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Edna St. Vincent Millay 1892–1950
 
William Zorach's 1923 portrait of Edna St. Vincent Millay for Century magazine accompanied a laudatory article by Carl Van Doren on her poetry, which had just earned her the Pulitzer Prize. Zorach met Millay when both were working with the Provincetown Players in Greenwich Village. He depicts Millay's tiny frame and hands, her lovely features, and pensive, intelligent gaze. Through the subtly provocative opening of her loose jacket, he hints at her independent spirit and her charismatic personality. Others described her in similar terms—a pale, tiny girl with bright-red bobbed hair and sea-green eyes who dominated her surroundings.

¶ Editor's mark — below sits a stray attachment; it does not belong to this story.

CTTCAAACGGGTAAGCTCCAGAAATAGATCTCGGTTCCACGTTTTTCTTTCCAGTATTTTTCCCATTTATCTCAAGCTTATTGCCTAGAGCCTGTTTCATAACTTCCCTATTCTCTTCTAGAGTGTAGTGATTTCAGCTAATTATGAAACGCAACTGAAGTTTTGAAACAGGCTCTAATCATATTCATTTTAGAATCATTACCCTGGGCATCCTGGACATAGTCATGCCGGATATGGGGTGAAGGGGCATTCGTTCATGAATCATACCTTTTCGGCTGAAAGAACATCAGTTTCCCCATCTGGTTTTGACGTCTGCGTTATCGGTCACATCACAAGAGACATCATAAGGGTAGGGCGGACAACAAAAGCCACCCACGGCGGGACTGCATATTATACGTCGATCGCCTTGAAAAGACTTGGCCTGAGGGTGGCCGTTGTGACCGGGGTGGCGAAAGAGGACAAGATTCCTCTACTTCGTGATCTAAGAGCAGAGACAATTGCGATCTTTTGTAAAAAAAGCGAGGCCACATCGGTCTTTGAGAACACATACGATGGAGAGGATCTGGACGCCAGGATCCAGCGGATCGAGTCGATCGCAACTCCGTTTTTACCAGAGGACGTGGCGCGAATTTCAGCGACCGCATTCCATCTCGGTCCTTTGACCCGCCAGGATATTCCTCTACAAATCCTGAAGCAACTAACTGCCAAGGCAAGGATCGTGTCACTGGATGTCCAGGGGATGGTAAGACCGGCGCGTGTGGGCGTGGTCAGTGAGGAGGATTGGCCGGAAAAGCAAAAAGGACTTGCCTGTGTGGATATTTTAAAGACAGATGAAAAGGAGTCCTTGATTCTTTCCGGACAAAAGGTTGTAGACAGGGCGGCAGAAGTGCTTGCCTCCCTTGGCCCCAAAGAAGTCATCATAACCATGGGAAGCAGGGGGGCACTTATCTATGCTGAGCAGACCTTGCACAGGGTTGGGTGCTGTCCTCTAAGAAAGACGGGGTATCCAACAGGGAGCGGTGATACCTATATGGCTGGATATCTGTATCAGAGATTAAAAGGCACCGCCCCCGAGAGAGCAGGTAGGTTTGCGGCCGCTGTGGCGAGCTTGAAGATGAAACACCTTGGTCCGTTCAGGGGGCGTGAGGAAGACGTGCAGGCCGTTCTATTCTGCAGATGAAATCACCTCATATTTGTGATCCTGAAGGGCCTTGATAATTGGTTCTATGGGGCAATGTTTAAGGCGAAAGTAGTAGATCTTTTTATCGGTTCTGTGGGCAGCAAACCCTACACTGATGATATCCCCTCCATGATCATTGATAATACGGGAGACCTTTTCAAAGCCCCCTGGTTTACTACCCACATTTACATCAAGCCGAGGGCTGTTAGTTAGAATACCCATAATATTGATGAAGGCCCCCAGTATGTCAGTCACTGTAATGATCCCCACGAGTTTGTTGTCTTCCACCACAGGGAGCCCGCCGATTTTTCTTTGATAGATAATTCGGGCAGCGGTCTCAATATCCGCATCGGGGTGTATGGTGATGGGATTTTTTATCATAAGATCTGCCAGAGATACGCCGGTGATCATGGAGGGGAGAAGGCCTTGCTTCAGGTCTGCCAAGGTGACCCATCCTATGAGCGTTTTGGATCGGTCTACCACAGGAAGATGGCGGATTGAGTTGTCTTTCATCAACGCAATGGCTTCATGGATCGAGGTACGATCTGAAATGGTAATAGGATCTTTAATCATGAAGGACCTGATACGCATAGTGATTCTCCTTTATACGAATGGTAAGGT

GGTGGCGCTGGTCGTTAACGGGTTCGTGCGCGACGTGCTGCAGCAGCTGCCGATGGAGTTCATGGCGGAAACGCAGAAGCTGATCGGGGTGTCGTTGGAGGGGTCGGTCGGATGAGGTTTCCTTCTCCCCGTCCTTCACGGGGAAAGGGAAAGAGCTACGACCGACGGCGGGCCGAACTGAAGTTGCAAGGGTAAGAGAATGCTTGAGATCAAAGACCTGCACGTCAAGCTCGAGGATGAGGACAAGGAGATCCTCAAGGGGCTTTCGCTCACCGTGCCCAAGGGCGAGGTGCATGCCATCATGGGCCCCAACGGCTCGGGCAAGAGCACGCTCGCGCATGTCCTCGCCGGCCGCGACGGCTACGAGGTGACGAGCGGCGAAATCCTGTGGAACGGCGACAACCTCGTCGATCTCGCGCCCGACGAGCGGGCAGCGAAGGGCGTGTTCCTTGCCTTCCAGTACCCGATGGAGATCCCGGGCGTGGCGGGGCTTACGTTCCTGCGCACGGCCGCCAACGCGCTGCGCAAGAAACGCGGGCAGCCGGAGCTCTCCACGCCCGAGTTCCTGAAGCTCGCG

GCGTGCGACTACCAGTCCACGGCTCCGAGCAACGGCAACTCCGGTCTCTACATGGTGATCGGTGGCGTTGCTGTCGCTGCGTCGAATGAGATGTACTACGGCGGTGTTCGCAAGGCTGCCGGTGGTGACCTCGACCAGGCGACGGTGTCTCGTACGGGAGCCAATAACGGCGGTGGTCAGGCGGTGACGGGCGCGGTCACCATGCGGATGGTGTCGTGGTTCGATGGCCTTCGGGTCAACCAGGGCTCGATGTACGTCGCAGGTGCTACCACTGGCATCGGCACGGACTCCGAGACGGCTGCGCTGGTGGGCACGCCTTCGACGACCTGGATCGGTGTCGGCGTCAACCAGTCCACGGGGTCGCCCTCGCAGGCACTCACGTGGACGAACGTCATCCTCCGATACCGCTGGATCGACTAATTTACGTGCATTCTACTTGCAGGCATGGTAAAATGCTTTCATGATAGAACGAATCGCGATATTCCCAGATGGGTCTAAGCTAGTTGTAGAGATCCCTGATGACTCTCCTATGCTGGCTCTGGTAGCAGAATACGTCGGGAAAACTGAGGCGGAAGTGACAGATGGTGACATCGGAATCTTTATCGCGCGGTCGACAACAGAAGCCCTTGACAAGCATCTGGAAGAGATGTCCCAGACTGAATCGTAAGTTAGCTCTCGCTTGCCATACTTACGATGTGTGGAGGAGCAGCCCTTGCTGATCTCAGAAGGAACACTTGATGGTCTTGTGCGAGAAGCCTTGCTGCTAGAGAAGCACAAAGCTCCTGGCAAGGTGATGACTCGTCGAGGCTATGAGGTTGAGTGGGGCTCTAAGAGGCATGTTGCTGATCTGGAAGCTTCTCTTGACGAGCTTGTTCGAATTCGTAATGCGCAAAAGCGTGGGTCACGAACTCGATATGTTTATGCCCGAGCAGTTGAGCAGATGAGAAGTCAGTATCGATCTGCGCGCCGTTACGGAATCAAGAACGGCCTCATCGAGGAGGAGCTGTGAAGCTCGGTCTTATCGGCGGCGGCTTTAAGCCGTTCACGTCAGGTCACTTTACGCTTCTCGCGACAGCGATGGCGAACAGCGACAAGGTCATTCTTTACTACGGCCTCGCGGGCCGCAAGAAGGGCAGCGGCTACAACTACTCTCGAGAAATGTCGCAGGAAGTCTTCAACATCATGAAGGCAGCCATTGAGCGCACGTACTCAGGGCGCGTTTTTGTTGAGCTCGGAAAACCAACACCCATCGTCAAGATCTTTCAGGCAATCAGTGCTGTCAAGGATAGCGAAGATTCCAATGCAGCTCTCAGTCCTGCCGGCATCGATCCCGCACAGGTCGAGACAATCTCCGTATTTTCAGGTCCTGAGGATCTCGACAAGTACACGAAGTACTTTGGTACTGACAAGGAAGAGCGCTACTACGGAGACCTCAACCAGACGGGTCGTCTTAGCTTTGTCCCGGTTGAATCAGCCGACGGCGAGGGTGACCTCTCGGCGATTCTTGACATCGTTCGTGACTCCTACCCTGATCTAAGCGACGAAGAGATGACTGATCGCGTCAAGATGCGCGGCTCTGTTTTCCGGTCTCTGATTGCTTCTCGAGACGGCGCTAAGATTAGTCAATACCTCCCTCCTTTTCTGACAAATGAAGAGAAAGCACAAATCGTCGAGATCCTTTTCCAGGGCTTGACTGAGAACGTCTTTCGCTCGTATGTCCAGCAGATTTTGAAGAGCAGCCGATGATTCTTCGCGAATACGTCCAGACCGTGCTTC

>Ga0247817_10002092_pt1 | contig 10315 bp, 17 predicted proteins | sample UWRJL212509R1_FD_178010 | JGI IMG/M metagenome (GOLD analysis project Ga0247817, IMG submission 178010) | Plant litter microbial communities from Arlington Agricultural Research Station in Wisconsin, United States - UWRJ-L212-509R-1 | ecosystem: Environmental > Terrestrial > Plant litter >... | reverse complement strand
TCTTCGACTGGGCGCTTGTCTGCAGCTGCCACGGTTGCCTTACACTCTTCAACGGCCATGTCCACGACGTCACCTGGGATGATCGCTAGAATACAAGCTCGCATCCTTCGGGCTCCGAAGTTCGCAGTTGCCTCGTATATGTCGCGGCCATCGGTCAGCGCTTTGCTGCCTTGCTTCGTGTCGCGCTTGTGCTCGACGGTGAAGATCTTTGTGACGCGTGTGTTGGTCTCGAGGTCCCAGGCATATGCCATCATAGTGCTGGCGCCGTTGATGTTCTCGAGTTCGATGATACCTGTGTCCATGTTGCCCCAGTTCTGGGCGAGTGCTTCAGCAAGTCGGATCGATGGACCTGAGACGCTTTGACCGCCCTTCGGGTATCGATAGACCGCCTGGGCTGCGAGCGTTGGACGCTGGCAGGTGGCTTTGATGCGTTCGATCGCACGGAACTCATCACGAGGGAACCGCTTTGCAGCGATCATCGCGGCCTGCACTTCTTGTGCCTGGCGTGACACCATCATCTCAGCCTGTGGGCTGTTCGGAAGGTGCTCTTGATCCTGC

One of the most widely read poets of her generation and an ardent feminist, Millay wrote of her adventures in poems published in 1920 as A Few Figs from Thistles. One of the verses for which Millay was most famous, "First Fig," was in this collection:
My candle burns at both ends;
   It will not last the night
But ah, my foes, and oh, my friends—
   It gives a lovely light!

William Zorach (1887–1966)
Ink, charcoal, and colored pencil on paper, circa 1923
National Portrait Gallery, Smithsonian Institution
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